Derrick Rose on United Center standing ovation: “It was unbelievable… I tried to hold on.”

Derrick Rose, left out of the Knicks’ regular rotation for now, did not play against the Bulls on Wednesday, and then on Friday in the final minutes only after the game was very decided for the Knicks with a 114 win. -91.

Rose sounded a little wistful here this week when she said that perhaps she should have shown more joy during her glittering stint with the Bulls a decade ago, maybe danced a bit like Ja Morant. Though just her presence produced an arena that seemed to want to dance even when the Bulls were beaten. MVP chants rang out loud and repeatedly for the Chicagoans’ Rose.

Rose offered a brief wave of thanks, the light still shining in her eyes and the stiffness in her step. He’s not going anywhere except New York for now with the Knicks for this season and who knows how many more. But don’t close the curtain on Derrick Rose just yet.

“Until I get kicked out, yes,” Rose said Friday during a pregame session with the media. “I feel good, I can condition myself, I can run. My body, I’m underweight. I feel like I’m adjusting. In the situation I’m in now, I’m happy I didn’t lose him because of the way he was playing. Or they didn’t bench me for my game. They benched me because he (Knicks coach Tom Thibodeau) wanted to see what Deuce (Miles McBride) looked like, and he’s a younger guy coming into the rotation. So how can I hate that? That’s how I looked at it.

“Tom (Brady) will stick around until he gets kicked out too,” Rose said with a laugh. “You know what I mean? Yes, I feel healthy. I’m not trying to (take) the place of a youngster in the team, but I feel like I’m healthy enough to play. I can still add something to the team. As long as I can move, that’s what I want to see,” Rose said. “It’s not about stats anymore. I just want to see how many games I play. I like to win. I like to be in a locker room when the vibes are winning. And the guy who’s playing up front me Deuce can’t hate that young man I had him over for Thanksgiving last year Really great with his family members I love the way he’s playing I’m happy for him The way he the team has been playing, I don’t want to mess up the rhythm they have right now. If we were losing, it could be a different thing. But we’re playing great basketball right now, so I don’t want to mess up that rhythm.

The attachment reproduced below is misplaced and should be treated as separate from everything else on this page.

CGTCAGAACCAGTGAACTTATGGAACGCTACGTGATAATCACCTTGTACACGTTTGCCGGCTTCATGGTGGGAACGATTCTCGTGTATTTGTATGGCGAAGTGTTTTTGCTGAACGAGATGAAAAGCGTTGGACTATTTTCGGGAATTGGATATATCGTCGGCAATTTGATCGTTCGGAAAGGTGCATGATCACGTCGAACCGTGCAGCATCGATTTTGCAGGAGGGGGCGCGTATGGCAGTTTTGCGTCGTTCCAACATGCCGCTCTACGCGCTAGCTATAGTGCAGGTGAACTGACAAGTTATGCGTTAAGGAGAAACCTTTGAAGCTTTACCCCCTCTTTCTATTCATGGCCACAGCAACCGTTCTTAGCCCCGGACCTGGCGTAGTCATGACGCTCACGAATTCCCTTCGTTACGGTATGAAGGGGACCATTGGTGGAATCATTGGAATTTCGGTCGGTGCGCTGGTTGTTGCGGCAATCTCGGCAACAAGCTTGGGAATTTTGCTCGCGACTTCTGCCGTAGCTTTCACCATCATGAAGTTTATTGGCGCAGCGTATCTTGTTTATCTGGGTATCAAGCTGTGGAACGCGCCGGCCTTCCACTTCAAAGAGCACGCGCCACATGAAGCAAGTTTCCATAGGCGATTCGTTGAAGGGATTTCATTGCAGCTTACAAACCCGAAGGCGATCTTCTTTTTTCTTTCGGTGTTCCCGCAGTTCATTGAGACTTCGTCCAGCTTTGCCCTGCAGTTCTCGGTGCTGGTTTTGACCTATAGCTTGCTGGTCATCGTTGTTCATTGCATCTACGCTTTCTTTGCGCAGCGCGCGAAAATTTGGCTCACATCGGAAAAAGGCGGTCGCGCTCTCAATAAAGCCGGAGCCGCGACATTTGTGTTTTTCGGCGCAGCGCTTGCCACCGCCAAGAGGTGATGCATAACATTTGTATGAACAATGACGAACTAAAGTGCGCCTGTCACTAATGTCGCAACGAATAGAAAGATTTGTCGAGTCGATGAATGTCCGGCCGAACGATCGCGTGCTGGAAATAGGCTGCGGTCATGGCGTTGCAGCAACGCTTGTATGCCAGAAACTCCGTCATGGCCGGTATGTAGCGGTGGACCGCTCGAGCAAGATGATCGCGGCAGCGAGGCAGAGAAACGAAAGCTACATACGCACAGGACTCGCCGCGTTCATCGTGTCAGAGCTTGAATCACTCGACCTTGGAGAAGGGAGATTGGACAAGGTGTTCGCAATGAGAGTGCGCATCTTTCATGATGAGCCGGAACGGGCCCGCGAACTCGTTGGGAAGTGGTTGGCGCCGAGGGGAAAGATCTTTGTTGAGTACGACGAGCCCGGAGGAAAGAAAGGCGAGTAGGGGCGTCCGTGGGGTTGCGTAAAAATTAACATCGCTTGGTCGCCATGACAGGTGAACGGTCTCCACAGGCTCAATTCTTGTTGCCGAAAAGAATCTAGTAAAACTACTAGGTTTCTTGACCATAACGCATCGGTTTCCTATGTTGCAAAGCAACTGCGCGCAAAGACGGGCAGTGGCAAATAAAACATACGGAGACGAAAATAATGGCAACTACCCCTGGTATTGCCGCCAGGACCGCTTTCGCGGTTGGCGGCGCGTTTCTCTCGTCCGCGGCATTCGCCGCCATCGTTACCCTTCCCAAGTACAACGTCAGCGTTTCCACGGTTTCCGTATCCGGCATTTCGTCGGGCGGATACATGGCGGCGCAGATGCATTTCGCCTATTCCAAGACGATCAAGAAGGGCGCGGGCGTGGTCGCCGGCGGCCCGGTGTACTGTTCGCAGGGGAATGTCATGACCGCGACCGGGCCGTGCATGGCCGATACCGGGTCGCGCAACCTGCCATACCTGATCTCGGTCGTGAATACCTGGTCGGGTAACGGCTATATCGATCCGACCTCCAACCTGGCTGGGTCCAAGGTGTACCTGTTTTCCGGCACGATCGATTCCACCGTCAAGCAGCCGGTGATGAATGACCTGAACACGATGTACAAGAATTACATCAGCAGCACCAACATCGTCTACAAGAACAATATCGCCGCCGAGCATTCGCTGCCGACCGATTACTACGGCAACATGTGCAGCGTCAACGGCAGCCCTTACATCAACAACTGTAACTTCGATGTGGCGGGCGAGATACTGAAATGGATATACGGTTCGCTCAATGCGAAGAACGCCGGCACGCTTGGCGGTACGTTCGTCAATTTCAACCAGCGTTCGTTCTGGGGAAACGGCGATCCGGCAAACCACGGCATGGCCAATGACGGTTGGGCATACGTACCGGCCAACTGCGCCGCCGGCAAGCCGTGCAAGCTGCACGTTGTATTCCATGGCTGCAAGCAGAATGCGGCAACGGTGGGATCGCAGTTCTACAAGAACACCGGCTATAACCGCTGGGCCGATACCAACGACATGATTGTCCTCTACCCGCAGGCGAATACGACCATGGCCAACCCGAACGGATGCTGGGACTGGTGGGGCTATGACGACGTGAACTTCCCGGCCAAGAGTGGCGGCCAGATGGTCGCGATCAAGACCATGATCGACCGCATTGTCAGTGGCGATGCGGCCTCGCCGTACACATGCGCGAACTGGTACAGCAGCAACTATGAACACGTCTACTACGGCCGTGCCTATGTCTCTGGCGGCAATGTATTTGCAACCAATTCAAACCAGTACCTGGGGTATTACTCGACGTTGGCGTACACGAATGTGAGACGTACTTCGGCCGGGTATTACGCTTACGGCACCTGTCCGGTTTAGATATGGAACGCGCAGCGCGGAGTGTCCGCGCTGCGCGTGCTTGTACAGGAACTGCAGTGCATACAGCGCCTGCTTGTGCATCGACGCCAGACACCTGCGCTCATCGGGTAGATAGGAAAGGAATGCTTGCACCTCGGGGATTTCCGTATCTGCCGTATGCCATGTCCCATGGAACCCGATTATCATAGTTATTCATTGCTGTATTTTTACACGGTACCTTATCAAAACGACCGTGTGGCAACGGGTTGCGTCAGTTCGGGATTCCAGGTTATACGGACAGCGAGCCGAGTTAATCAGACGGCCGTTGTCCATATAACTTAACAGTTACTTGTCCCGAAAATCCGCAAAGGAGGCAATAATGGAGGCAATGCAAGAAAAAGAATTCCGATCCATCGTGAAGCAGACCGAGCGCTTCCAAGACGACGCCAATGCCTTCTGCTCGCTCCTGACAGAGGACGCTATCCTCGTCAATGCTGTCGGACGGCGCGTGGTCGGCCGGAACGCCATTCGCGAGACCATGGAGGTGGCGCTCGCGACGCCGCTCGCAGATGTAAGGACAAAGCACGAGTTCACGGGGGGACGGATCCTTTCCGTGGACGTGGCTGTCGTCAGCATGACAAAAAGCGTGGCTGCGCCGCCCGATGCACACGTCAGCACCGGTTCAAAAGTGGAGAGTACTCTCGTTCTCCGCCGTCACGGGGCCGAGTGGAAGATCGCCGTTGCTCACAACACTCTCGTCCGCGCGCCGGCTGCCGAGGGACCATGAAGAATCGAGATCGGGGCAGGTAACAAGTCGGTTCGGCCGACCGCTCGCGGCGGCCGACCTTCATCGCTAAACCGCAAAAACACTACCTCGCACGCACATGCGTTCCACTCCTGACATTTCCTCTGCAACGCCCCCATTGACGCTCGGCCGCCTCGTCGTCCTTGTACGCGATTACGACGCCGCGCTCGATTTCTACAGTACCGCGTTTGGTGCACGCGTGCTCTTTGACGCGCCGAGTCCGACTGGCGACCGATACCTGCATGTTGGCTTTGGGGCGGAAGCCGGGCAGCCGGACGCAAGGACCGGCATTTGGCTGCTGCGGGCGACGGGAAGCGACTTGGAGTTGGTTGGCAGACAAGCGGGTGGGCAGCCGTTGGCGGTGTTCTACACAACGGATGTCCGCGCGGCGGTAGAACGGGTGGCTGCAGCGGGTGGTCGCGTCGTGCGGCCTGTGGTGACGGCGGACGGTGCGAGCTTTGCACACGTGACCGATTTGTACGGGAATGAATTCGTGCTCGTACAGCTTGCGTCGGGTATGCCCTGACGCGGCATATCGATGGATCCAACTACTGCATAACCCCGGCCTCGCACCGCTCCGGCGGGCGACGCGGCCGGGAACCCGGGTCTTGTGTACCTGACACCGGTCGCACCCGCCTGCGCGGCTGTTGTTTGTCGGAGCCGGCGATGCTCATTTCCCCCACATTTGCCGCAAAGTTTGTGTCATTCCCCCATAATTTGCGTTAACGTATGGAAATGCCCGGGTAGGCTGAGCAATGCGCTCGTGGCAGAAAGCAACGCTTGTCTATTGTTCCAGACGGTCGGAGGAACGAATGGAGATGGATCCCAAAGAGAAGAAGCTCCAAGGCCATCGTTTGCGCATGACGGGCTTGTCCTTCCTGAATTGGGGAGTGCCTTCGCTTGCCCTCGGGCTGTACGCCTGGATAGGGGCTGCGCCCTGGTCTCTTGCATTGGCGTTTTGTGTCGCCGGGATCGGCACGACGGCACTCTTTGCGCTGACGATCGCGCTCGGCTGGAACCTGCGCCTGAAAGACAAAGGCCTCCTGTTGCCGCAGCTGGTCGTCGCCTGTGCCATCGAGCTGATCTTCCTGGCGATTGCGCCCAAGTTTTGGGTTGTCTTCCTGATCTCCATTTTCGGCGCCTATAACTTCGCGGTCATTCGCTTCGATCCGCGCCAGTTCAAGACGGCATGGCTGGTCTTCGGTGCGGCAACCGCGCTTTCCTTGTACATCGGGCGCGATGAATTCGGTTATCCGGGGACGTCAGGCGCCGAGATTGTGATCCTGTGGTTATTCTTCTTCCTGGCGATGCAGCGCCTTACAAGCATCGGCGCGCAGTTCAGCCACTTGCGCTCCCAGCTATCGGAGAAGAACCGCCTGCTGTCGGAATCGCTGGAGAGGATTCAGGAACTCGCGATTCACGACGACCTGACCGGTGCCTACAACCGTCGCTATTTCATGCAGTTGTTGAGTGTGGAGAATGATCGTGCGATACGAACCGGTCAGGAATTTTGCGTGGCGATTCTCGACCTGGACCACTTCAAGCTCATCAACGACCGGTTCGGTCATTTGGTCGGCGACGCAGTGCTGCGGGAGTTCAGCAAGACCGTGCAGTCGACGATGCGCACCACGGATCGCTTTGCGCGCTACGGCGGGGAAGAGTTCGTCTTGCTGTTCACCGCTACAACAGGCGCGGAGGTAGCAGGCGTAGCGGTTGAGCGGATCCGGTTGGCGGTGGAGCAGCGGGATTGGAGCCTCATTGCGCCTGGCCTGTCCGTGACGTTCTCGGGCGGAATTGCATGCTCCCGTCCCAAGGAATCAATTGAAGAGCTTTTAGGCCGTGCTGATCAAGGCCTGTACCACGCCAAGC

Derrick Rose received a standing ovation from the United Center crowd when he checked in for the game during the fourth quarter on Friday night.

“That’s why I have to keep an upbeat pace,” Rose said. “I never want to be on a losing streak or depressed just because I’m not playing. When Deuce wasn’t playing, he wasn’t acting that way. I learn from everyone. Although he is a young player, he gives me the vibe. He said certain things to me on the court because of our relationship. He has been great. Who knows how many years I will continue playing? There are many things that I want to do. But right now, I’m still invested in basketball. So that’s where I’m giving it my all.”

No longer the kid, the Englewood basketball comet who stormed NBA heaven like never before, daring, dunking, and leading the Bulls to the best record in the league in back-to-back seasons, and what seemed like intended to be at least a facsimile return. to the championship run of the 1990s, before that devastating knee injury in the first game of the 2012 playoffs.

Rose returned after missing a year, suffered another major knee injury, came back and fought the baubles, and in the midst of the demands, all the passion and promise began to cool, hopes turned to demands, disappointments to exasperation.

And then they broke her heart and exchanged it, a jumbled mix of emotions. He always believed that Chicago would always be his home. That’s how children think.